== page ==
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5 Reasons Why Nursing is a Great Career for Men
  • Posted on 27th September, 2022
    7 Minutes read

5 Reasons Why Nursing is a Great Career for Men

Most people carry the false perception that nursing is a profession that is only dedicated to women. As a result, being a male nurse is something that tragically continues to be clamped down. Since there are numerous advantages associated with male nurses that many do not take the time to consider, we have decided to list some of those advantages below.

Why is nursing a great career for men?

1. Make an impression in a positive way: The profession of nursing has traditionally been represented by a larger percentage of women. This might be attributable to the history of nursing, which stretches back to the 1800s when Florence Nightingale gathered women to care for British troops. During this time, the profession was known as “nursing.” By default, nursing became a profession that was deemed to be appropriate for women, in the same context as becoming a receptionist or a professor at a school.

Despite this, it is not always the case that only women should work in the nursing profession. The proportion of men working as registered nurses is steadily increasing from one year to the next, and the fact that they are doing so makes them noticeable in a positive sense. When a man chooses to become a nurse, similar to when a woman chooses to pursue a profession that is generally predominated by males, it gives them the opportunity to defend against the established quo and demonstrate their ardour and dedication for their chosen line of work.

2. Male Patients: It’s common knowledge that some female patients prefer not to have a male nurse there, but it’s easy to overlook the fact that the reverse is also true. The vast majority of males would rather have a male nurse than a female one. A guy also has a considerably more difficult time securing a male nurse due to the widespread availability of female nurses. Therefore, he is usually grateful whenever this occurs.

3. Choice of Specialties: As you gain additional registered nursing experience, you can draw the conclusion that there is a distinct nursing specialty in which you are primarily interested or that you are motivated to work with a certain treatment regimen. If so, there are several options for specialisation.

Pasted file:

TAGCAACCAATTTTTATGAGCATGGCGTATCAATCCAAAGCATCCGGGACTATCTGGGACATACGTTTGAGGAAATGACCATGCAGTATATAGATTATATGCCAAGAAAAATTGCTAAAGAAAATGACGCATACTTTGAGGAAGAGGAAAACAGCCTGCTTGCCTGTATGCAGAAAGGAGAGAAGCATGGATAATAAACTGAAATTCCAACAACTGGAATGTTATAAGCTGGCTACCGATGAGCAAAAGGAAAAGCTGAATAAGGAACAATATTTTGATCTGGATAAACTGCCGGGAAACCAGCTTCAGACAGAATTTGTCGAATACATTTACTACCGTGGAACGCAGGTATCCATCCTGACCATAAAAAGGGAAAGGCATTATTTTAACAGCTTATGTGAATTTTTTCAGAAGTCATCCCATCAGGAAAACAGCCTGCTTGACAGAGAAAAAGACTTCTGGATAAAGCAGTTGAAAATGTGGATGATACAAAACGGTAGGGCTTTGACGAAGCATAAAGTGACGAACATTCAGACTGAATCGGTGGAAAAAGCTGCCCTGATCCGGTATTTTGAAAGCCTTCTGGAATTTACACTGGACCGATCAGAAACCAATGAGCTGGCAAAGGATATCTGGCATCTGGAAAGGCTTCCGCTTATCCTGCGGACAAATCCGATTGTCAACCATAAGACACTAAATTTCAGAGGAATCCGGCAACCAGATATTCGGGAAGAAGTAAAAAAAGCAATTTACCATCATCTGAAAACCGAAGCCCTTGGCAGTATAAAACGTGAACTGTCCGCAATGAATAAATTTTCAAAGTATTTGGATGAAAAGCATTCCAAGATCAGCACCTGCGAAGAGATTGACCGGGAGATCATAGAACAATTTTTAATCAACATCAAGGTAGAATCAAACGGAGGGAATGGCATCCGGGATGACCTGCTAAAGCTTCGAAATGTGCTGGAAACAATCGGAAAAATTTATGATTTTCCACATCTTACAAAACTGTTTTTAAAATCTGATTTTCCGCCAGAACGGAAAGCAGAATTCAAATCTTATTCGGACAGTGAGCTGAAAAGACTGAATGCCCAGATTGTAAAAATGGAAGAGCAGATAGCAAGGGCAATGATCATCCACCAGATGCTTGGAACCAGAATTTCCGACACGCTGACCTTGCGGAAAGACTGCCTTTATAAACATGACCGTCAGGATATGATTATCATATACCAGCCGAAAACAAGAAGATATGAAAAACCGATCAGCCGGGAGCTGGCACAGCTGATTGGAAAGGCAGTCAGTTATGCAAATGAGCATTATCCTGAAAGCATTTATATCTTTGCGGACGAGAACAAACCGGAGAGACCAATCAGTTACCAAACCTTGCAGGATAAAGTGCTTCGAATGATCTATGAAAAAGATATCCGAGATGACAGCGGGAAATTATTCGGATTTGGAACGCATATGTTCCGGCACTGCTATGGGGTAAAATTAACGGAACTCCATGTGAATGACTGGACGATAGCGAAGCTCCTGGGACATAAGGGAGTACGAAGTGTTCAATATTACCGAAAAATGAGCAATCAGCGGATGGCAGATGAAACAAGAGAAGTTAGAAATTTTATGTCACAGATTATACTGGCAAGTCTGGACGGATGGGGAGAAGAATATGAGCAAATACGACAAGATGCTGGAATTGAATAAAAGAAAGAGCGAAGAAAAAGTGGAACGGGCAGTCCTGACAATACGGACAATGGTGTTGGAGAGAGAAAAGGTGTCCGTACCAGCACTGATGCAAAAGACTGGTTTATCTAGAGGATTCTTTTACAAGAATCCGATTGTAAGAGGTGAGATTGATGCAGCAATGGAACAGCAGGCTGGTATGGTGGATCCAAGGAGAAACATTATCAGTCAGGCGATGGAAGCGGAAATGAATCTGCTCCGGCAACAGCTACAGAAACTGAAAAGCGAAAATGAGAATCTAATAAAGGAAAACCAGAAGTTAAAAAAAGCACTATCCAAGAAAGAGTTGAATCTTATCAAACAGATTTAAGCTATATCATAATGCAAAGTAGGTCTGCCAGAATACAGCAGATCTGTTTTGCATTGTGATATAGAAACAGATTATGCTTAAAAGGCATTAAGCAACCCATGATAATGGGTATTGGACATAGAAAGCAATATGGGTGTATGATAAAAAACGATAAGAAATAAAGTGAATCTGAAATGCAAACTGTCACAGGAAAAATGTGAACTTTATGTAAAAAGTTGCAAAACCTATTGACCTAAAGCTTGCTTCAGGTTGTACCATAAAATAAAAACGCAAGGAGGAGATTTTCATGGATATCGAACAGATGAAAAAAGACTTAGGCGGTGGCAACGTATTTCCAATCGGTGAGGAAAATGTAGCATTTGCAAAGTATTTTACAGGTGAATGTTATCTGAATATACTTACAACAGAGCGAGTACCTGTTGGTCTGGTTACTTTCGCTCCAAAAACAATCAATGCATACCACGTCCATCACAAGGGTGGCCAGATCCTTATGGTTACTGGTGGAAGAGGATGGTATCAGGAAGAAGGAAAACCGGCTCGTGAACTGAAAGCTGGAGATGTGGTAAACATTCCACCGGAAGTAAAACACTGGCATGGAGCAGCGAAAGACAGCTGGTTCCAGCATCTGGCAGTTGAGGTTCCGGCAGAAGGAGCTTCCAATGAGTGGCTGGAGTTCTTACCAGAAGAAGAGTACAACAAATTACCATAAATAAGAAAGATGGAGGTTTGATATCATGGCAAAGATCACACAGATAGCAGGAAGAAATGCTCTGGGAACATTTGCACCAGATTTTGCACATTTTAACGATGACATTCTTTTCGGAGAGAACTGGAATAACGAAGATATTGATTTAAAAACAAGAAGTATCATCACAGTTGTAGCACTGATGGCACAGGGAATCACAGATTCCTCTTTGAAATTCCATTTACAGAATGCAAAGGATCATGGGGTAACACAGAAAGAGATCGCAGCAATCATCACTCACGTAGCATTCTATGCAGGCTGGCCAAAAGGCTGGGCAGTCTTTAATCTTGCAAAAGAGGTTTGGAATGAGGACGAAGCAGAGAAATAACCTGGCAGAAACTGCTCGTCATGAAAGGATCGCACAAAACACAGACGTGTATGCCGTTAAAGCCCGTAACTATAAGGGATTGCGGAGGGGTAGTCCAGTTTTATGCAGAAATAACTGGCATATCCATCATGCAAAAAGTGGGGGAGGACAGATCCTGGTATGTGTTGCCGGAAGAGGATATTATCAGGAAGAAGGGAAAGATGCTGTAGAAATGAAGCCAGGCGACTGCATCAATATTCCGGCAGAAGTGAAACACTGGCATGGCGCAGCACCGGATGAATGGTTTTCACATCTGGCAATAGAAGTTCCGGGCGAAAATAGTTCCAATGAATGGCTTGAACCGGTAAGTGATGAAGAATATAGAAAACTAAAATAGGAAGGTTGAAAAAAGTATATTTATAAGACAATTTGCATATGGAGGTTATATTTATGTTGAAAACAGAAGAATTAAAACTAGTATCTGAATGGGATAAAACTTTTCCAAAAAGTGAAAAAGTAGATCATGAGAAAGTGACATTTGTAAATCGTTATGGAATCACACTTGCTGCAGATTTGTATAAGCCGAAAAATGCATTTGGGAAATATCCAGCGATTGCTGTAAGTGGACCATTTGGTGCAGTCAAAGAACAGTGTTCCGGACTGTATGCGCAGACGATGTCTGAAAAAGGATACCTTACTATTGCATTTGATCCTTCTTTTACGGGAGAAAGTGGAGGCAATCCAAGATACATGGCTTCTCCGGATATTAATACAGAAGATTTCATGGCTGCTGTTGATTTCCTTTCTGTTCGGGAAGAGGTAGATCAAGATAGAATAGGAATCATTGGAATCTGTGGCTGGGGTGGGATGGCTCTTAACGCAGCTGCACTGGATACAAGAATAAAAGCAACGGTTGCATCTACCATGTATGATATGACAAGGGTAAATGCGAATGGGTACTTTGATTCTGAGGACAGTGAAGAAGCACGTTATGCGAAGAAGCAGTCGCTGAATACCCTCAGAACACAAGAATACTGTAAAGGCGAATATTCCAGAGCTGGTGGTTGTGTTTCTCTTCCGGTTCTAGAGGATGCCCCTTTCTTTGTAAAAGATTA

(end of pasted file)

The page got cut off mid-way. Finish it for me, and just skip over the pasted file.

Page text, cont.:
For instance, you could opt to pursue a career as a trauma nurse, a certified registered nurse anaesthetist, or cardiac nurse. As an alternative, you could determine that a job as a nurse educator or nurse advocate is best for you. The variety of nursing specialisations accessible to you will allow you to achieve your goals no matter what they may be.

4. Easier Job Search: Given the gender imbalance in nursing, nursing career for men will likely get priority for employment in healthcare facilities. In the same way, male applicants may have an easier time getting into nursing school than female ones, just because there are fewer men applying overall.

5. Career Progression: Although working as an RN can be a satisfying and meaningful job in itself but there are alternatives to advance your expertise and take on more responsibility if you so want. You can take on more independent roles and demonstrate your leadership talents by taking classes to become a Nurse Practitioner or a Doctor of Nursing Practice.

Of course, if you choose to further your profession, your earning potential grows, so does your employment prospects. However, career possibilities for Nurse Practitioners, Nurse Midwives, and Nurse Anaesthetists are predicted to improve by 45% between 2019 and 2029, implying that you will have lots of options to work as an advanced nurse.

You may be asking why fewer guys are opting for careers in nursing since there are so many positive aspects of opting for a male nursing career. It’s mostly because of the stigma. But if you want to be a nurse and aren’t too concerned about what other people may say, then you must definitely pursue this career path.


Nationwide demand for registered nurses, particularly those with a Degree in nursing, is and will remain strong. The U.S. Bureau of Labor Statistics predicts that employment for registered nurses will increase by 15% between 2016 and 2026, which is a much greater pace than the national average for all professions.

To be very frank, it seems that the benefits of this line of work outweigh the drawbacks. There are several advantages to becoming a male nurse that aren’t available to female nurses. And now, at last, males are starting to acknowledge it as well. Moreover one-fifth of today’s nurses are male, and that percentage is rising. Many men are now starting to see that nursing is a noble and rewarding career option.

The discipline of nursing has been plagued by an unfavourable public perception. Nurses are female while doctors are male. There has been a shift in recent years, however, and currently women make about half of all medical school graduates. Although males only make up around 7% of the nursing workforce, that percentage is on the rise. And here’s why. There is a statistically significant gender gap in the average length of time spent working as a nurse (5.5 years). Perhaps some of the female students leave school to start a family and never come back. Maybe they’re looking for similar employment because they view it as a steppingstone to a different profession. Whatever the case may be, nurses in the past have not been adequately trained for a long and fruitful profession. As a career option, it appeals to men. As a result, more medical facilities are actively hiring male nurses. Fewer excuses for absences and less emergency leave are available to them.
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